The General Medical Council (GMC) can take action if a doctor’s fitness to practise is impaired. Impairment can be found for a number of reasons, for example, misconduct, poor performance and/or a criminal conviction or caution. Action by the GMC could include, amongst others, suspension or erasure from the medical register.
However, not all fitness to practise concerns and/or allegations would lead to a finding of impaired fitness to practise. In certain circumstances, the GMC might conclude that, whilst a doctor’s fitness to practise is not impaired, there remains concerns about, for example, a doctor’s conduct. Under these circumstances, the GMC may issue the doctor with a warning.
GMC warnings are issued in circumstances where the concerns amount to a ‘significant’ departure from Good medical practice, but fall just below the threshold for a finding of impaired fitness to practise.
There is no statutory definition of ‘significant’. The GMC guidance on warnings provides some guidance on relevant factors, including:
- There has been a clear and specific breach of Good medical practice or supplementary guidance
- The particular conduct, behaviour or performance approaches, but falls short of, the threshold for the realistic prospect test
- A warning will be appropriate when the concerns are sufficiently serious that, if there were a repetition, they would likely result in a finding of impaired fitness to practise
- There is a need to record formally the particular concerns (because additional action may be required in the event of any repetition)
GMC Warnings – why do they matter?
First thing to say is that a warning does not prevent a doctor from holding a licence to practise and does not place any restrictions on their registration.
However, GMC research “has uncovered a good deal of evidence that suggests severe and long-term impacts are occurring for many doctors receiving warnings from the GMC. Many who received warnings report that their current and ongoing employment is adversely affected. Some have been unable to work again at all.”
GMC warnings are publicly visible on the GMC online register for two years, along with a summary of it issued it. After this, the warning will no longer be visible. However, and more importantly, the GMC does retain a record of it and can disclose it to employers on request.
The same research referred to above found that:
“Employers react to warnings in a variety of ways. In some cases, warnings are ignored or even ridiculed. At the other extreme, the receipt of a warning leads to the end of the employment relationship with the doctor in question.”
GMC warnings can therefore have a disproportionate impact on a doctor’s career and reputation. In practice, a GMC warning might be a factor in career, career progression and/or the determinative factor in job applications.
GMC Warnings – How to deal and respond to them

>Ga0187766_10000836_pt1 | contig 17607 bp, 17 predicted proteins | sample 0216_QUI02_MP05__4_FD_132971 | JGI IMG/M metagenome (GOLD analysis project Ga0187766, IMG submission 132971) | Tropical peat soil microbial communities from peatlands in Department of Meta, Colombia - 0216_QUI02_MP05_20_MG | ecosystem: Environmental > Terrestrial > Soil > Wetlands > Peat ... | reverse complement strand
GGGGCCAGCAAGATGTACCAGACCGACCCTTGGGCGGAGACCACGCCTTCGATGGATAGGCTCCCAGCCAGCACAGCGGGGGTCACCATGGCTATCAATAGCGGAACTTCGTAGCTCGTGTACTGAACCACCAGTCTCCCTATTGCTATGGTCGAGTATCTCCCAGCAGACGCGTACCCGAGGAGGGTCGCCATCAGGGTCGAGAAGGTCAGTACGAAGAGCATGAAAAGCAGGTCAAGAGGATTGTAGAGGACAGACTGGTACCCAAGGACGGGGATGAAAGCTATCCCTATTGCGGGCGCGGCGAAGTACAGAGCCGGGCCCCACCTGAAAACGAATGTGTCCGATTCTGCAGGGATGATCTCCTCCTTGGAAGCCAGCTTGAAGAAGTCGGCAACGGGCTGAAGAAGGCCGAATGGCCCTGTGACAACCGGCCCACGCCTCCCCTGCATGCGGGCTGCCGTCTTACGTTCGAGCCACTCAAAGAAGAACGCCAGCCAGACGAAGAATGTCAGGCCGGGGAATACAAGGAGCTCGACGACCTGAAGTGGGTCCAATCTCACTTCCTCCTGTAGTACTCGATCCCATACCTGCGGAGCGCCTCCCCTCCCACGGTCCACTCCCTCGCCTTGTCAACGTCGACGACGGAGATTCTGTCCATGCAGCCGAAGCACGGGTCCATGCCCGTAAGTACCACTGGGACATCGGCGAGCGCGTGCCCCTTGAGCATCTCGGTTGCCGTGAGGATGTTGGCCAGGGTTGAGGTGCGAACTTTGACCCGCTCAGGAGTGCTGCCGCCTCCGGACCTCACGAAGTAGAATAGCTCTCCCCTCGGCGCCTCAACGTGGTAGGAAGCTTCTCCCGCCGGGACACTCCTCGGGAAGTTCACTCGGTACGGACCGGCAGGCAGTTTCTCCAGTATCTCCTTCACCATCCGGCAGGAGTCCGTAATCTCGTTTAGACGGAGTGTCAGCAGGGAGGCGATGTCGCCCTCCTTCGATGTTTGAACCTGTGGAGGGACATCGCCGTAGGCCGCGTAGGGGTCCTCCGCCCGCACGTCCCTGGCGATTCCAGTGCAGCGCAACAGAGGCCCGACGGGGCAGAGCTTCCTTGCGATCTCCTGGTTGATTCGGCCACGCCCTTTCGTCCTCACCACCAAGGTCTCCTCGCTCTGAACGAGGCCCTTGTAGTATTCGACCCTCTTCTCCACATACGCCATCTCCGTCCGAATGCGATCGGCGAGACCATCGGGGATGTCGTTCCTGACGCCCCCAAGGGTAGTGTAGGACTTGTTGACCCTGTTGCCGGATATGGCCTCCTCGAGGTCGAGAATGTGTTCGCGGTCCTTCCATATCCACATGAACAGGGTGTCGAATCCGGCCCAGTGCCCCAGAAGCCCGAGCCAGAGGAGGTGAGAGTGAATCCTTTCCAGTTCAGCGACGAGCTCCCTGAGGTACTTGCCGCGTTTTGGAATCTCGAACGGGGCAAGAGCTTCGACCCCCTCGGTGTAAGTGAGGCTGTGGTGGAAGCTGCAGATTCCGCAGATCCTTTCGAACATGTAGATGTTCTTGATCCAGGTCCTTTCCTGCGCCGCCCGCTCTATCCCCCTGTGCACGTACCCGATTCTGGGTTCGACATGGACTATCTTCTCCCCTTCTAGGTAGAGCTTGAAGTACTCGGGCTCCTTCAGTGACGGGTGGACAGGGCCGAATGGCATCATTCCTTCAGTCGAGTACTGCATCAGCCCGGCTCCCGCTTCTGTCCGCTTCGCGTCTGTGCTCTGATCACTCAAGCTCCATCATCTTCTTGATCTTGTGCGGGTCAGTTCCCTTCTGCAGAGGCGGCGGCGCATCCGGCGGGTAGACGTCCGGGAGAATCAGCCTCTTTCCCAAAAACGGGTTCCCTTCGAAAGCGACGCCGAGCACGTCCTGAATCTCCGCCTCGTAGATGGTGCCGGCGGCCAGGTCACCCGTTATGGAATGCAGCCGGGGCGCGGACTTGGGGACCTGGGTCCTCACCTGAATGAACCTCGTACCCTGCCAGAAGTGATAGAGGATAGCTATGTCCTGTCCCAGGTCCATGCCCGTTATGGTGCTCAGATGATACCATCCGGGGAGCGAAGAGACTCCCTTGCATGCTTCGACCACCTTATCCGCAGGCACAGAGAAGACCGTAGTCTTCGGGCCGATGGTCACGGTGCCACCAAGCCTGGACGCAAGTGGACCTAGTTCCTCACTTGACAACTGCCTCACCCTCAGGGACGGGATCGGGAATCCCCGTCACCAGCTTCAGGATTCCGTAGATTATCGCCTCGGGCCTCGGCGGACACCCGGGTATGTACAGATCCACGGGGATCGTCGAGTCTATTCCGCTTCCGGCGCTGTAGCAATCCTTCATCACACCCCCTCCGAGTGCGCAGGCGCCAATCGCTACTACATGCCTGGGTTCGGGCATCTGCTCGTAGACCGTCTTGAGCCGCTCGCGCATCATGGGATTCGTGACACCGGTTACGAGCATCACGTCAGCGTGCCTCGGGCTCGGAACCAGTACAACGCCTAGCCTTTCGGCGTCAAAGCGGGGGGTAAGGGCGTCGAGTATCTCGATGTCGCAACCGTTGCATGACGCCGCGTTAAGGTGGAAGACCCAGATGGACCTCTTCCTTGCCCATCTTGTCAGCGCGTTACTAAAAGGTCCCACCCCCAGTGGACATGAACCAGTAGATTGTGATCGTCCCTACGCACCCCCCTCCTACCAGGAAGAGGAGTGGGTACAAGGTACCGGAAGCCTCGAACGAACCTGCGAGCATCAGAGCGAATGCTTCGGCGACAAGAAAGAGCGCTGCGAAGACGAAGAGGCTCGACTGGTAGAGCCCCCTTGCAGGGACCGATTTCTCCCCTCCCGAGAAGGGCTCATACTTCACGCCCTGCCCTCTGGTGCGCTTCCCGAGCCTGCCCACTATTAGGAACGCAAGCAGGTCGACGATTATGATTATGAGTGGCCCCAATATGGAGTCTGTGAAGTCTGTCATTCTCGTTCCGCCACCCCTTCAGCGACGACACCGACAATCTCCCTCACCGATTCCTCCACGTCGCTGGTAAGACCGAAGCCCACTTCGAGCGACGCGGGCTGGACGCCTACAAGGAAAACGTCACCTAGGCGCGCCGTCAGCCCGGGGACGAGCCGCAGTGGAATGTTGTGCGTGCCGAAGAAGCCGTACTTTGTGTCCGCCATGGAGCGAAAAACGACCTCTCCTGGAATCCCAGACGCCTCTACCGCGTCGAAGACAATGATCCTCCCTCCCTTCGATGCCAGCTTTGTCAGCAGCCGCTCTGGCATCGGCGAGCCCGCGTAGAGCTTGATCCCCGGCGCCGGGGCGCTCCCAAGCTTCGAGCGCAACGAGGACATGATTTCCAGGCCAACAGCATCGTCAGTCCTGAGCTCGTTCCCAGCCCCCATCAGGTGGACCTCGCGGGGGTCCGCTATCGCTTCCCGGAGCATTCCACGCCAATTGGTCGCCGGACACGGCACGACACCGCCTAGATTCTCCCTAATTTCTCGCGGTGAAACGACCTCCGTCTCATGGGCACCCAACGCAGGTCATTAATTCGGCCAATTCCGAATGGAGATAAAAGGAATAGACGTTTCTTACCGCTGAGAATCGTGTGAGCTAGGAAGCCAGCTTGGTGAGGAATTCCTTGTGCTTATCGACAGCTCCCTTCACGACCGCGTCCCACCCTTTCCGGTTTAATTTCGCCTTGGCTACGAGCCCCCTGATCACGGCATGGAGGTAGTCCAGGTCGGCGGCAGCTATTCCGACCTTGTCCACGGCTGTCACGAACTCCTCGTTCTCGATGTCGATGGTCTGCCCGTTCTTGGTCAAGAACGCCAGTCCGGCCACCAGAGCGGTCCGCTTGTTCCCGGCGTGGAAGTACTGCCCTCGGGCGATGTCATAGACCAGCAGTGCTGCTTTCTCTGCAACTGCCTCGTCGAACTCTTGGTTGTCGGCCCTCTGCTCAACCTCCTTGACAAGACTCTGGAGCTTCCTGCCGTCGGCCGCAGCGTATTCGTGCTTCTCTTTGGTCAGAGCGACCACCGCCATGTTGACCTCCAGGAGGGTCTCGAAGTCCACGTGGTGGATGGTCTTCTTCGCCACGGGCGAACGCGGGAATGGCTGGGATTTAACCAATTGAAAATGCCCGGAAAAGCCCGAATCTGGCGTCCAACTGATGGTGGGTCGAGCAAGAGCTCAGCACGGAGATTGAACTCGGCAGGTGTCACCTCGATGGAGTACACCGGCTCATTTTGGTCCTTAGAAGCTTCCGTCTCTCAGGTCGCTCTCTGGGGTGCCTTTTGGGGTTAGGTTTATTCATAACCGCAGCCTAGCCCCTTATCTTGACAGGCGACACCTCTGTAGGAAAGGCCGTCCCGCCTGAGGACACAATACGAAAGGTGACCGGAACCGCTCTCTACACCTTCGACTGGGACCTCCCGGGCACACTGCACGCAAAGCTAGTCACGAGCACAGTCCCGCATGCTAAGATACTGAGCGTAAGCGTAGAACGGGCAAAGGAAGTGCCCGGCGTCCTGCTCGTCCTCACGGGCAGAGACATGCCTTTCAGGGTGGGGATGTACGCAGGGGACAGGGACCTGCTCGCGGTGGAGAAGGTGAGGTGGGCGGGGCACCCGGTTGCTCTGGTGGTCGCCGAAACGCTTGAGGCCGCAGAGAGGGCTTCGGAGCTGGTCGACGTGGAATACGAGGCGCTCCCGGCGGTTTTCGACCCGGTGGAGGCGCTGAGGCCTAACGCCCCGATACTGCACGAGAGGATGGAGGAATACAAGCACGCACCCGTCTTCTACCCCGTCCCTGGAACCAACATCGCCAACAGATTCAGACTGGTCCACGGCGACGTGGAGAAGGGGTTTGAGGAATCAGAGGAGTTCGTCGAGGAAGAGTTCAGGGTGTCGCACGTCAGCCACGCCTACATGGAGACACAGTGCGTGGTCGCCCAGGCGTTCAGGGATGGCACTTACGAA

Doctors are not obliged to accept a warning. A warning cannot be issued where the facts alleged are disputed by the doctor.
As already mentioned, doctors have a right of reply before a warning is issued. Doctors have up to 28 days to respond to a request by the GMC, which present the doctor with the opportunity to argue their case. Since a doctor’s response could lead to a decision to close the investigation with no further action taken, careful thought and approach should be taken.
It is strongly advisable that doctors seek expert legal advice because careful consideration should be given to the evidence and how this is presented in the response. This is particularly important because Case Examiners (and the Investigating Committee) can make onward referrals to a fitness to practise hearing.
Secondly, a doctor can exercise their right to an oral hearing before the Investigation Committee. This will provide the doctor with an opportunity to present evidence and arguments in person (or virtually via video link). Doctors have a right to be represented before the Investigation Committee. It is again strongly advised that doctors seek expert legal advice and representation.
The Investigation Committee has the same powers as Case Examiners and common law has confirmed that the Registrar of the GMC does not have the power to overrule/review the Investigating Committee, where it imposes a warning.
It should be clear from the above that GMC warnings are significant notwithstanding the fact that they do not indicate that a doctor has impaired fitness to practise. GMC warnings have the real potential to have a severe and adverse impact on a doctor’s reputation and therefore career.
Good Medical Practice – when was the last time you actually read it?
The Good Medical Practice is the key document in which the GMC sets out your ethical duties as a doctor, and it is used as a benchmark in virtually all tribunal decisions.
When listing factors that help to determine the seriousness of sanctions that would be appropriate, the top item on the list is:
“The extent to which the doctor departed from the principles of Good Medical Practice.”
But despite its importance, many doctors have only an arms-length familiarity with the contents of GMP.
Good Medical Practice is a short but essential piece of reading – it won’t take long, so do your GMC licence a favour and make time for it tonight. ‘Good medical practice in action’ also provides online case studies, which help to bring the guidance alive. There are over 70 further topics and each has a few scenarios to try out.